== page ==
Harold I. Friedman, M.D., Ph.D., joined the School of Medicine faculty in 1984 as the founding chief of the Division of Plastic and Reconstructive Surgery in the Department of Surgery. He became a Professor of Surgery in 1990. He also serves as the program director for the Palmetto Health/School of Medicine Integrated Plastic Surgery Training Program.

Friedman has made extensive contributions in clinical practice, medical education, research and leadership in his profession. He has run a busy clinical practice at Palmetto Health Richland and the Dorn VA Medical Center. He also has expanded his practice to underserved communities in the Midlands to increase access to plastic surgery clinical care.

Friedman has been actively involved with third and fourth year medical students on surgery rotations and gets high teaching marks from them as well as from his residents. He has served as councilor in the Alpha Omega Alpha Honor Medical Society and director of the Surgical Subspecialties Clerkship.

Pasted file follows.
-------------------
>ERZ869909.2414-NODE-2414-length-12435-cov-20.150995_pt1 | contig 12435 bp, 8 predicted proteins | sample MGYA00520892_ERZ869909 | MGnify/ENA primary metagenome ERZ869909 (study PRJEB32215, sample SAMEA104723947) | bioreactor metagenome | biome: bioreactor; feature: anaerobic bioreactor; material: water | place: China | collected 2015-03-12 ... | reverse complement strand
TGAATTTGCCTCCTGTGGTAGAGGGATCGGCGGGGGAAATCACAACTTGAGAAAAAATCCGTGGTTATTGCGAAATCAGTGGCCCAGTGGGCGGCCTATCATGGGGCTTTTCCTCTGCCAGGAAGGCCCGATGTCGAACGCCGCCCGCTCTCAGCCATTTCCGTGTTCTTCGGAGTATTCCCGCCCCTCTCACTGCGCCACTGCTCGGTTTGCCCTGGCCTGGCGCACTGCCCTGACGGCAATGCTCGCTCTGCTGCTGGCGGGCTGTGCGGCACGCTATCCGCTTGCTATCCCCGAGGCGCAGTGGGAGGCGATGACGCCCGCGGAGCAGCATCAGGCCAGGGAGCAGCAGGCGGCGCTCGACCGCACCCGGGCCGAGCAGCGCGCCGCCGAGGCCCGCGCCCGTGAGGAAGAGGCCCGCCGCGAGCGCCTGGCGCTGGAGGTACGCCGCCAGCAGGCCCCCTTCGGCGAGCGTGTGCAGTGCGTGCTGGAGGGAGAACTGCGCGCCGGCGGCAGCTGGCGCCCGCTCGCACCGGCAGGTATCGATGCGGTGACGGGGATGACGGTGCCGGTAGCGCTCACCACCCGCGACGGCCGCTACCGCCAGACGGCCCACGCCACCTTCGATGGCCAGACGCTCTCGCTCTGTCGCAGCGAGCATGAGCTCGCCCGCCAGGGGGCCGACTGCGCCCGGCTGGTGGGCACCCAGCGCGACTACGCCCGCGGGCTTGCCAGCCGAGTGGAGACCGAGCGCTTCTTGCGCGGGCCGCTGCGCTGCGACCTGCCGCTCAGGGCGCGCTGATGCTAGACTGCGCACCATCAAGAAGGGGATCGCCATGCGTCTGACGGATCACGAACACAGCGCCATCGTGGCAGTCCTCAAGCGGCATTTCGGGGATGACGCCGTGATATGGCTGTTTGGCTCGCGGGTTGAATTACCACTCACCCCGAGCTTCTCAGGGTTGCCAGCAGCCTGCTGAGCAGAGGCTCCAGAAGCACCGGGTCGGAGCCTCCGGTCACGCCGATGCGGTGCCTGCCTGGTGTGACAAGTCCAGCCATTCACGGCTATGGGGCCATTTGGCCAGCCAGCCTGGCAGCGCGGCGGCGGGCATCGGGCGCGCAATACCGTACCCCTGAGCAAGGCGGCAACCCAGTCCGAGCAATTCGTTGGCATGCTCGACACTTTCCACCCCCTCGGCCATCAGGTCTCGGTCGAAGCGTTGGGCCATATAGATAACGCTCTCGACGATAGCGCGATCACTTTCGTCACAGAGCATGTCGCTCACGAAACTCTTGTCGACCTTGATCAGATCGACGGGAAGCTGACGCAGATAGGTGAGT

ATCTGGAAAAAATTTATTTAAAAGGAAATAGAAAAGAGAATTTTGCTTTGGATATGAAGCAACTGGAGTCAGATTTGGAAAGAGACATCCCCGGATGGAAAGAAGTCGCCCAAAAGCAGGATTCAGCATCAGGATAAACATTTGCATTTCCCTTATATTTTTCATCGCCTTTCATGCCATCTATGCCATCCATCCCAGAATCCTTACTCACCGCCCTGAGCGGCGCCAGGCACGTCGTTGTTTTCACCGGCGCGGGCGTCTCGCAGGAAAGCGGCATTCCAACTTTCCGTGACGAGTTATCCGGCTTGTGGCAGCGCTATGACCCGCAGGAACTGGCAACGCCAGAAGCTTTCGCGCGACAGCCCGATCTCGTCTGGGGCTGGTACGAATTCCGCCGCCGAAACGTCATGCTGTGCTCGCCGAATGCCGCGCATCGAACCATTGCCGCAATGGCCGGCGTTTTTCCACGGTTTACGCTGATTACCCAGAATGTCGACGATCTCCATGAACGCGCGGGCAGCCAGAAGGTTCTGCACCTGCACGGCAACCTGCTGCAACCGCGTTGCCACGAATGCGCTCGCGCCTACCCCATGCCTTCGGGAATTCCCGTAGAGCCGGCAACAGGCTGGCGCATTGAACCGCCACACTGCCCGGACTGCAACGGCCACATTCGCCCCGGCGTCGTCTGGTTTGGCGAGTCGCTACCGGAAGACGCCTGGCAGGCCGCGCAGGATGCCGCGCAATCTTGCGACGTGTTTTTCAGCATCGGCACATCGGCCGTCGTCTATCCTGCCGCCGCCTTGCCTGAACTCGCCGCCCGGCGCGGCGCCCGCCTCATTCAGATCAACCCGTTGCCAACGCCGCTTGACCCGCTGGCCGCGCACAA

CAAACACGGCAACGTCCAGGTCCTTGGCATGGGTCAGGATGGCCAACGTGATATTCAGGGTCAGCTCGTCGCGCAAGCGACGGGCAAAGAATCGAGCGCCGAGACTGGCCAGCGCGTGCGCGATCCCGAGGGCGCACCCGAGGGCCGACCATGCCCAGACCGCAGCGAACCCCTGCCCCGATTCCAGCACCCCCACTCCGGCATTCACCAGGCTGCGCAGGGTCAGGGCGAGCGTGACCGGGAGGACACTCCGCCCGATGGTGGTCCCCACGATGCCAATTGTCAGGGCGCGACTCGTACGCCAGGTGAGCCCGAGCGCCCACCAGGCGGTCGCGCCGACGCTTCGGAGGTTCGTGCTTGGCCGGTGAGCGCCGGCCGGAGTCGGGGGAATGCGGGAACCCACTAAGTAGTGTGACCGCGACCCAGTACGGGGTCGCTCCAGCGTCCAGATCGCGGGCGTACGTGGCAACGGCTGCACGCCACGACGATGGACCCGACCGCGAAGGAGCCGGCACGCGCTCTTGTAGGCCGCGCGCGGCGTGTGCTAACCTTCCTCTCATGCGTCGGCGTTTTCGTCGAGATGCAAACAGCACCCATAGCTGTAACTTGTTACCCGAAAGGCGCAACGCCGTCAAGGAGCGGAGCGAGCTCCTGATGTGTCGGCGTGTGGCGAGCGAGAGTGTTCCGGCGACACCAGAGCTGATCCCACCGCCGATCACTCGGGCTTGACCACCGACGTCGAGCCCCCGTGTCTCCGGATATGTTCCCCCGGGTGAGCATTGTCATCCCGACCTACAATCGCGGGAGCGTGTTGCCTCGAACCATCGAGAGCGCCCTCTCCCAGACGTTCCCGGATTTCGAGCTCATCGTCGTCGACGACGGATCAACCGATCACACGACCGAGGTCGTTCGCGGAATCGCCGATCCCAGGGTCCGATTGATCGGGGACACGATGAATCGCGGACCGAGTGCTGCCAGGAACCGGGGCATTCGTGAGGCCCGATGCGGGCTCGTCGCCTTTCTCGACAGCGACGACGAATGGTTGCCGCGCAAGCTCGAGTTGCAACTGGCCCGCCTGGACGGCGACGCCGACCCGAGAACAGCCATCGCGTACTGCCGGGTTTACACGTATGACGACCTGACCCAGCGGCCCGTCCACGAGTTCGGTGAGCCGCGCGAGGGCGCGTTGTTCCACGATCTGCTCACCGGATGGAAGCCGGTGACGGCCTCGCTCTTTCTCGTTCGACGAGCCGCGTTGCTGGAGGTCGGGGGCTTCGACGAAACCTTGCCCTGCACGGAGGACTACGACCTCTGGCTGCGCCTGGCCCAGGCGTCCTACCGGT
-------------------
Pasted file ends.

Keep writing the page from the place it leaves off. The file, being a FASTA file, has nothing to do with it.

Friedman was instrumental in starting the plastic surgery residency program. He has been a strong mentor for over 100 general surgery residents in the Palmetto Health/School of Medicine General Surgery Program, providing motivation and supportive peer guidance to help them excel professionally. As a result of serving as such an excellent role model, many residents have chosen to pursue careers in plastic surgery. 

His research focuses on implantable materials and soft tissue interactions. He has obtained over $900,000 in grants and maintains an active research lab. He is well published with six book chapters, 66 publications, 34 abstracts and two patents.  Friedman has served on editorial boards for ten national journals and reviewed over 200 articles. He also has served on three dissertation committees and mentored numerous students in basic science research.

Friedman has shown maturity in leadership in multiple professional societies. He has served as president of both the South Carolina Society of Plastic Surgeons and the Southeastern Society of Plastic and Reconstructive Surgeons. Nationally, he has been active with the Plastic and Reconstructive Surgery Society and the American College of Surgeons. He has served as chairman of the government affairs committee for cleft palate and craniofacial anomalies  to improve access and care in the Southeast.